Art Review Archives:
UNION IMAGES 2000
Chicago Cultural Center
"An honest day's work, for an honest day's wage." An ever-present demand which satisfies the necessities of food, clothing, shelter. People have lived by it, and often died for it. "UNION IMAGES 2000: Fifty-Five Artists Explore Human Labor" is a history and a tribute to those who work, and who organized and fought to ensure they could. This exhibition, showing at the Chicago Cultural Center from September 2 through October 15, 2000 presents the work of fifty-five artists, most from Chicago, and includes portraits of the men and women who labor, their work situations, their tools, and, as well, images from a history we dare not ever forget. It was organized by the Chicago Federation of Labor, the central AFL-CIO labor council for Cook County; and is co-presented by the Chicago Department of Cultural Affairs.
An equally common saying runs: "A man is, what a man does." It's true to a degree, as shown by so many common names -- Smith, Cutter, Baker, Shepherd... even Butler. (This is even more true in languages other than English.) But at the core of any work, there are individuals, real human beings. The phrase "But you've got to work at it!" highlights a fact: People work. Machines merely function. People improve and refine skills, use their senses and their reason, just 'feel' when something's 'right' (or 'out-of-whack'), finesse the unexpected, and at times go far beyond the call of duty. That may be why so many fine artists answered to "Union Images 2000." And a good portion of this exhibition includes images of flesh and blood working people. They are more than just what they do.
Andre Pierre - Electrician is a collaboration by sculptor Margaret Lanterman and painter Nancy Plotkin, and combines an oil portrait of the electrician with a cast of his hands. Lanterman, the daughter of a tool-and-die maker from the Chicago suburb of Westmont, credits her father's occupation for inspiring "an appreciation of elegantly crafted objects." Lanterman and Plotkin together affirmed: "We work with our hands. What we want to show in these portraits is the dignity of the individual worker, the expressiveness and beauty of their hands and the sense that hands are the instruments of the mind." That Lanterman's sculpted hands are three-dimensional, tactile, and that Plotkin's painting renders the personality of their possessor as illusion on flat surface, together generates a conceptual parallel to the material nature of hands and the immateriality of the mind that guides them. It is a collaborative art which leaves a lasting impression. This multiple-piece was awarded the Second Place Award for "Union Images 2000." Margaret Lanterman received her BFA from Quincy College aqnd an MFA from the University of Illinois, Chicago. Nancy Plotkin received a BFA in English Literature from the University of Illinois, Urbana; as well as a BFA and a MFA from the Art Institute of Chicago.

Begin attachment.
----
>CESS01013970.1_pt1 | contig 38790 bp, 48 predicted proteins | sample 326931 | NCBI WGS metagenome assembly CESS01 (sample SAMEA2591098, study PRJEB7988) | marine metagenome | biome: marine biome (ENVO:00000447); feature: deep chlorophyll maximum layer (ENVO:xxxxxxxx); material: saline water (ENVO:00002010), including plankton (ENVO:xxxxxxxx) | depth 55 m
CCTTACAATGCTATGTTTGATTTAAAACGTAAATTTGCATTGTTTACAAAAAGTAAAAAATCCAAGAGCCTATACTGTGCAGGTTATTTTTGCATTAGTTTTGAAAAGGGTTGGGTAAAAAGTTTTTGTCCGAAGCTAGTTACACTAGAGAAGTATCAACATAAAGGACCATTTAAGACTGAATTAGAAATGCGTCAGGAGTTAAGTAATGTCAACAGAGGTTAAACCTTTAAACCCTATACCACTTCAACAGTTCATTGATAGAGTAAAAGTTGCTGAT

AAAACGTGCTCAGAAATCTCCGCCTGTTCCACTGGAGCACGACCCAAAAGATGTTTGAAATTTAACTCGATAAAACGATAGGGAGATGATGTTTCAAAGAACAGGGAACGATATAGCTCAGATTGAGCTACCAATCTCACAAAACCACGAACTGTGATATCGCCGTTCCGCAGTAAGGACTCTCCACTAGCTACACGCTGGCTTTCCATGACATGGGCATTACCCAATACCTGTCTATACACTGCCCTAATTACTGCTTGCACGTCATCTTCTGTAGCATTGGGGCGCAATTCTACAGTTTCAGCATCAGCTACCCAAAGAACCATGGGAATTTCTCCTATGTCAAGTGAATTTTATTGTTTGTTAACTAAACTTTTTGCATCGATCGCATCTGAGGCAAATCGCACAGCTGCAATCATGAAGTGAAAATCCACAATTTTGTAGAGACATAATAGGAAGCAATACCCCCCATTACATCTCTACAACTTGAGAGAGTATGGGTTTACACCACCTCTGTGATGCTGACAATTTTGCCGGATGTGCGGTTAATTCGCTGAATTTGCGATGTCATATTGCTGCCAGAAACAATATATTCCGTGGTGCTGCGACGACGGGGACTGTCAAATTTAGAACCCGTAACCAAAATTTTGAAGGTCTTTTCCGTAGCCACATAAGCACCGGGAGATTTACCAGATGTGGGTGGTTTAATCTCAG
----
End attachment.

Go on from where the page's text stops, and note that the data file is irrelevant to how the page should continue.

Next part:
Bus Boys by Diana Cutrone of Glenview, Illinois, displays a polished but forthright realist approach. One of the most striking and well-conceived features of Bus Boys is the division of background at mid-canvas. The vibrant black of the image's upper half, in contrast with the immaculate white uniforms of the two young men, concentrates intense scrutiny to the individual faces portrayed. In addition, while the shorter figure at right gazes directly at the viewer, his companion at left turns three-quarters to stare off-canvas. A viewer senses activity beyond the image, perhaps a call to return to work, and is led to regard the individuals more closely. Cutrone exhibits frequently in Chicago and her work, particularly her portraiture and her animal paintings, constitute a firm body of studies in character. Bus Boys received the First Purchase Prize Award in this showing.
In a similar vein, Carol Luc's excellent rendering, Break at the End of a Run... (14"x17"), captures a soft quality of remembrance in meticulous, thin strokes of white pencil on dark paper. Luc is a member of the Chicago Artists' Coalition and will be showing in that organization's "Chicago Art Open 2000."
Pat Olson's Ace in The Hole (Oil on linen: 48"x60") presents three city workers, two aiding a third who descends into a manhole. Pat Olson is long familiar, both to Chicago's art scene and to the many working men and women whom she has joined in order to paint them, on site and while they worked. Over the many years, Olson has avidly sought out construction sites, canal diggings, street repair work; at early hours, in hot sun and, at times, in risky locations. She is an excellent artist. Olson herself works hard at it, and that may explain her abiding interest in the working man as a central subject for her art. Pat Shaffer Olson studied at Northeastern Illinois University and Loyola University, Chicago, and has been reviewed earlier in www.artscope.net.
Layne Jackson's acrylic on gessoed paper, Singer Man (13"x13"), is a portrait of the professional sewer at his machine. The garment industry has had a history of harsh working conditions, tragedies, and only subsequent regulation and inspection. For a long time, it was a notorious example of how often neither age nor gender barred 'sweat shop labor.' Singer Man portrays an individual at careful, exacting, and fatiguing work. In the context of this subject and the exhibition's theme, a viewer cannot help but recall what it took to make this portrayal one of safe and remunerative work. Jackson has created a dignified portrait. "Union Images 2000" gives it an excellent forum.